Routing a wood slab


Hi, I have to cut / route a 135cm circle into a slab of wood, 4.5cm. I have miniamal experience with routers. What sort of jig do I need to set up? Peter
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A circle cutting jig. You could make your own out of plywood or buy one of these. Take your choice. 4.5cm for the slab is almost two inches thick. Options are finding a router bit that is 2" in length, route one side and then turn the slab over, buy yourself a bit extender. Although I've heard of bit extenders, I've never used one and can't advise you on how well they work.
http://www.leevalley.com/wood/page.aspx?c=1&p@968&cat=1,43000 http://www.leevalley.com/wood/page.aspx?c=1&p@970&cat=1,43000 http://www.leevalley.com/wood/page.aspx?c=1&pA781&cat=1,43000
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Thanks so much. I'll try and make something along the lines of the third option you offered.
Cheers and thanks again,
Peter pax
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offered.
If you're speaking of "cutting" a circle rather than just routing a blind-bottomed circular pattern into a slab, find a bandsaw and do it right, with much less danger and effort. Circle-cutting jigs are pretty much the same all over, so a search would turn up many.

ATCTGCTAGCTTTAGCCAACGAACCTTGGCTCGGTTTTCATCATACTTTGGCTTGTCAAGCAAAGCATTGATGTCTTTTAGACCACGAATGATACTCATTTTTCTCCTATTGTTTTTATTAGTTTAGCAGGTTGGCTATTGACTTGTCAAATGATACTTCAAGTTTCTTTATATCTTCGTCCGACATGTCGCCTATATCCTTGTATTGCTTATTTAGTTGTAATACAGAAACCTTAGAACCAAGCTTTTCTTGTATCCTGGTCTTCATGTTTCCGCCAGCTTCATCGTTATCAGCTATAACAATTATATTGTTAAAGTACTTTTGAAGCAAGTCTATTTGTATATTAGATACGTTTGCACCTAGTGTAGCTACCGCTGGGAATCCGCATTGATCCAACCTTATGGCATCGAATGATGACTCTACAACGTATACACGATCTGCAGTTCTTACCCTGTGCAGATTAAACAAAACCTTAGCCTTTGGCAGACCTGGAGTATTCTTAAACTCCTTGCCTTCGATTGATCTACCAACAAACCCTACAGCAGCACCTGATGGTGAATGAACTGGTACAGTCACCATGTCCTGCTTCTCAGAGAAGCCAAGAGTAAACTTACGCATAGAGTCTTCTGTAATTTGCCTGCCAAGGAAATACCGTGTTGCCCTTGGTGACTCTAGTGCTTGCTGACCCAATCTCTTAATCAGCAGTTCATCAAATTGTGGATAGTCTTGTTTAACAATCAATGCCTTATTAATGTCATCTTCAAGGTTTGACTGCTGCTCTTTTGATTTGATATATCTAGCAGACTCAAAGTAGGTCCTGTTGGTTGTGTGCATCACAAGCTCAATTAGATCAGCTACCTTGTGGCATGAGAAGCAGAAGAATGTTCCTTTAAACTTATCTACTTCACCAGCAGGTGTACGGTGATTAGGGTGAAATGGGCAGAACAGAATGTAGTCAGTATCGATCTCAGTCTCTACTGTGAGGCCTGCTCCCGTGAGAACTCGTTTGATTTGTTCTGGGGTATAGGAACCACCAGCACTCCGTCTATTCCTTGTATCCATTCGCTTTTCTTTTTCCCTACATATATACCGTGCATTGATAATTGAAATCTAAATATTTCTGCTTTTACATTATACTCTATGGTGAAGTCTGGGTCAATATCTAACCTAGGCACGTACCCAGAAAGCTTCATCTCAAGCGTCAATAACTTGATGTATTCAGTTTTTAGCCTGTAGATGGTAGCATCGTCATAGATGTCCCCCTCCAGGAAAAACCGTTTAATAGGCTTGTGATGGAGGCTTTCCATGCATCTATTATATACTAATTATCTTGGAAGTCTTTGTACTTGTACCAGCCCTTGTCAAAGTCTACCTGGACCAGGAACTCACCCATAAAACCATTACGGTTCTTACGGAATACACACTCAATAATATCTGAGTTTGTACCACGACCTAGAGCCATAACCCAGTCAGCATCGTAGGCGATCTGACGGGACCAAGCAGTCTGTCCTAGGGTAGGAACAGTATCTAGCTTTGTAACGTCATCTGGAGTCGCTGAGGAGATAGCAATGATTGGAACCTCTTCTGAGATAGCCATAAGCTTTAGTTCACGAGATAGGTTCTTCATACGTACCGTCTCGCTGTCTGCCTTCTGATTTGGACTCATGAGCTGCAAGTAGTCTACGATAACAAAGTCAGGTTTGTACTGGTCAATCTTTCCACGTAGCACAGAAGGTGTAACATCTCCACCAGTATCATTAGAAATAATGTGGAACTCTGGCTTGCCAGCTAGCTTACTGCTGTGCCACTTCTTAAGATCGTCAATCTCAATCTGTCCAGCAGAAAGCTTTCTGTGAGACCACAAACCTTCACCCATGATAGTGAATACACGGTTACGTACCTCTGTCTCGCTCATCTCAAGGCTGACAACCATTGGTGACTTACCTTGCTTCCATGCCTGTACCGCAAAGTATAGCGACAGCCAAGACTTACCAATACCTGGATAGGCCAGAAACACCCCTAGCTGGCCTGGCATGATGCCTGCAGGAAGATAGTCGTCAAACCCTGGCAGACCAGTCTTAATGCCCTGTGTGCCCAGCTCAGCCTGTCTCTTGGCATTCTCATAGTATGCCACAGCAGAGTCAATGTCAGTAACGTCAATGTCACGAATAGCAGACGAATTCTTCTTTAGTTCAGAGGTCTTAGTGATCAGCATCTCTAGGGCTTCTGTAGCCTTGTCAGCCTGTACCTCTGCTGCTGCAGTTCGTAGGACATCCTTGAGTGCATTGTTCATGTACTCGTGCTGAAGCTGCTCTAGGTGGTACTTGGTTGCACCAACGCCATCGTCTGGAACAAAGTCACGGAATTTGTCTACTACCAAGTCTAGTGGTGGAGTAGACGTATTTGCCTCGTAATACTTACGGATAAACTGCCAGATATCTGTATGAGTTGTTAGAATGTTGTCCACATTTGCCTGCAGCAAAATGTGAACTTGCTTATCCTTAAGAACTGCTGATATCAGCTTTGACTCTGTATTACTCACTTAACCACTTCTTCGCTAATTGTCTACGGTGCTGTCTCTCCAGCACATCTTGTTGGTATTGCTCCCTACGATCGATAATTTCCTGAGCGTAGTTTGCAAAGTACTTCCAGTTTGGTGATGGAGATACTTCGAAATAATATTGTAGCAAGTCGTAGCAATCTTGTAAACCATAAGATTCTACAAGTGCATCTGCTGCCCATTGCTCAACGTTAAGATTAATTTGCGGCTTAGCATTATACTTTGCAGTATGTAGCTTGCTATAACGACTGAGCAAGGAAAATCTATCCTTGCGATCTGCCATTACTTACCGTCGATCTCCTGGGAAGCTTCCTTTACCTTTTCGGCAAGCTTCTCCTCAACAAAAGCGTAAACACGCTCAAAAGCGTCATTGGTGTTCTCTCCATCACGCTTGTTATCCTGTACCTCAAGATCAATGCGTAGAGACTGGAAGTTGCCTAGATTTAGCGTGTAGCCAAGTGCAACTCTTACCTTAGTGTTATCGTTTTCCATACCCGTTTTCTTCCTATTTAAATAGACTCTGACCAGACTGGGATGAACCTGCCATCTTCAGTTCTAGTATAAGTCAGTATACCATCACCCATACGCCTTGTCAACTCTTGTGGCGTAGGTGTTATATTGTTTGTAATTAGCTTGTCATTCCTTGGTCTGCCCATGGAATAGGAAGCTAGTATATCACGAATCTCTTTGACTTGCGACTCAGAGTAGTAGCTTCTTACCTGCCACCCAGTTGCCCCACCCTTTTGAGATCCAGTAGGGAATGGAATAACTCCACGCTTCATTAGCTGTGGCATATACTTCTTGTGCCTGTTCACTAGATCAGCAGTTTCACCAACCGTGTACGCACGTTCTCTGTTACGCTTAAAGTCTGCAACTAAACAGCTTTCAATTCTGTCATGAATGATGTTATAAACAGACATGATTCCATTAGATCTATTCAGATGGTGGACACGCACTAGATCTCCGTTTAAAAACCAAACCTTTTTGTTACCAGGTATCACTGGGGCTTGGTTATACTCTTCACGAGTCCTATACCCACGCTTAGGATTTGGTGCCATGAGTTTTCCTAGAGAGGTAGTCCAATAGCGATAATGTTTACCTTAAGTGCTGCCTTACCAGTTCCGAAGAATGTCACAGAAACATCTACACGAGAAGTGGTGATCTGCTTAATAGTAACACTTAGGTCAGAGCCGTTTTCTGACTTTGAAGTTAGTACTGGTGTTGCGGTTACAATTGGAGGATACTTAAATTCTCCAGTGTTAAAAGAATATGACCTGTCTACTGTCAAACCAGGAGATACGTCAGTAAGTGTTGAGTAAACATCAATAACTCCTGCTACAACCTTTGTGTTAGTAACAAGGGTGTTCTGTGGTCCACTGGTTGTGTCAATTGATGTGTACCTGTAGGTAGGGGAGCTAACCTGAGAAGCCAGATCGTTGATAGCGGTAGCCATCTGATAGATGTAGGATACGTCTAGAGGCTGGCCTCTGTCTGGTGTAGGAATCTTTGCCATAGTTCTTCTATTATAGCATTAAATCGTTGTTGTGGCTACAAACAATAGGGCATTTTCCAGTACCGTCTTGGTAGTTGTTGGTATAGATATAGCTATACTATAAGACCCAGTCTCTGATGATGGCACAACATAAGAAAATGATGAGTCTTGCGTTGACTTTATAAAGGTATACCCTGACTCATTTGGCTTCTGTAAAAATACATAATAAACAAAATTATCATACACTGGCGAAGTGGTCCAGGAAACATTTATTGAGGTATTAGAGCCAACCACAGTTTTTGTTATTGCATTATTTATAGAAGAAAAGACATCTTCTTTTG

If you're speaking of the groove, you might also consider following the edge of a plywood template cut on that bandsaw and tacked to the middle. A nail hole in end grain is going to close pretty nicely. A trammel hole not quite as nice.
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Thanks George. The hole is to fit a new sink. I've never done anything like this before. It should be beautiful when done. I hope. ;) The ply wood stencil is do-able, thanks.
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Assuming the body of the sink will overlap the edge of the hole, all you need to do is draw the circle, drill a hole inside the circle near the edge, and then cut out the circle with a jig saw. Unless you have a sink unlike others I've owned, you don't need perfection.

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The slab of wood is a bit thick for jig sawing. About 4.5cm. Could I plunge the power saw into the bottom side and cut / chisel out an area under the sink hole area, and then ?? jig saw or ?? route the final top hole?
Thanks for all the input. Who would have thought that 'makers' would find the time to share thier experience in a group on the net.
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I don't think we're talking the same tool. Common jigsaw blades are about 4 inches in length and you want to cut 4.5 centimeters which is about 1.8 inches.
Here are some examples:
<http://www.boschtools.com/accessories/accessories-detail.htm?H 6309&G54783>
Note the working length column. You'll see working lengths to about 5 inches.
Just in case we are talking different tools, here's a jig saw:
<http://www.boschtools.com/tools/tools-detail.htm?H 5981&GT927&I55125>
Hope this helps.
LD